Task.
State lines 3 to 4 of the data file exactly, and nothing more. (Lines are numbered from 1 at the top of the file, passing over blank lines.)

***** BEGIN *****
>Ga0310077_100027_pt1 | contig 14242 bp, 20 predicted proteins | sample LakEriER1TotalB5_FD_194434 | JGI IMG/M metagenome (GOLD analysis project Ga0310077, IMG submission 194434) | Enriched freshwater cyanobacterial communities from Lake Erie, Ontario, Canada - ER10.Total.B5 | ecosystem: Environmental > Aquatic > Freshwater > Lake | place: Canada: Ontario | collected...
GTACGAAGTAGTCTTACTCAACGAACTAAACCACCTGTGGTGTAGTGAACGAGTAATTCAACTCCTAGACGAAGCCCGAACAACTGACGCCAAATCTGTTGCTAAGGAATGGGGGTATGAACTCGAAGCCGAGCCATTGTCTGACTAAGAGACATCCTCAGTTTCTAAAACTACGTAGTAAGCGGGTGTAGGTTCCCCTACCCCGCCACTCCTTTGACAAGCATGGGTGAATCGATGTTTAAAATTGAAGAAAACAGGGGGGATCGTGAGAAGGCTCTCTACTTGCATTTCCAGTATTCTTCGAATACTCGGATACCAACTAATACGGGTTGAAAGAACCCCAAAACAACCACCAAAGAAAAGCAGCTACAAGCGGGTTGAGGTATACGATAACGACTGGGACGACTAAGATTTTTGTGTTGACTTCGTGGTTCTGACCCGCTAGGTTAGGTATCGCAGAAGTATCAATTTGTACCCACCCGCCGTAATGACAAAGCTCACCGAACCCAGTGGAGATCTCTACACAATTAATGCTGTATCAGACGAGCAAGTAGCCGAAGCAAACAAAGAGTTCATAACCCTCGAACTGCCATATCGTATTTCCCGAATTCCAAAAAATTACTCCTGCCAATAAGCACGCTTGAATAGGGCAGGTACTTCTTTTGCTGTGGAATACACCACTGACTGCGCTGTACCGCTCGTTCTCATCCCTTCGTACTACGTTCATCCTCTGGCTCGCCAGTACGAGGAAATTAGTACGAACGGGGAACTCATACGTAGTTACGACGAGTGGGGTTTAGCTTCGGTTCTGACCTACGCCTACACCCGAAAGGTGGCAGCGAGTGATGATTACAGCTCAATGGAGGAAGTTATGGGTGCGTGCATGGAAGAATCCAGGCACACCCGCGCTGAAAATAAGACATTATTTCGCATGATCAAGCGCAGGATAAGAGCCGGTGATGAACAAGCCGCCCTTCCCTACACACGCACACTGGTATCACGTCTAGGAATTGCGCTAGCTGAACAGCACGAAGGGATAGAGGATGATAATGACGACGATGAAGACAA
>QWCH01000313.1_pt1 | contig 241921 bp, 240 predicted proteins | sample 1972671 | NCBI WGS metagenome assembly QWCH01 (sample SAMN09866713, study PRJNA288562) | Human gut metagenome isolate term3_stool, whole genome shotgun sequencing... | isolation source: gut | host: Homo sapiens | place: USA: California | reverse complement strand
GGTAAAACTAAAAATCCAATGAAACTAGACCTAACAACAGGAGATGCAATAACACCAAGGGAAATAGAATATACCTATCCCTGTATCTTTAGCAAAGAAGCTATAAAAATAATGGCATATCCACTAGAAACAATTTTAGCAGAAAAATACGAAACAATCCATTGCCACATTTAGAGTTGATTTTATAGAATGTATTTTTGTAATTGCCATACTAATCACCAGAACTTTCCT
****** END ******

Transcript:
>QWCH01000313.1_pt1 | contig 241921 bp, 240 predicted proteins | sample 1972671 | NCBI WGS metagenome assembly QWCH01 (sample SAMN09866713, study PRJNA288562) | Human gut metagenome isolate term3_stool, whole genome shotgun sequencing... | isolation source: gut | host: Homo sapiens | place: USA: California | reverse complement strand
GGTAAAACTAAAAATCCAATGAAACTAGACCTAACAACAGGAGATGCAATAACACCAAGGGAAATAGAATATACCTATCCCTGTATCTTTAGCAAAGAAGCTATAAAAATAATGGCATATCCACTAGAAACAATTTTAGCAGAAAAATACGAAACAATCCATTGCCACATTTAGAGTTGATTTTATAGAATGTATTTTTGTAATTGCCATACTAATCACCAGAACTTTCCT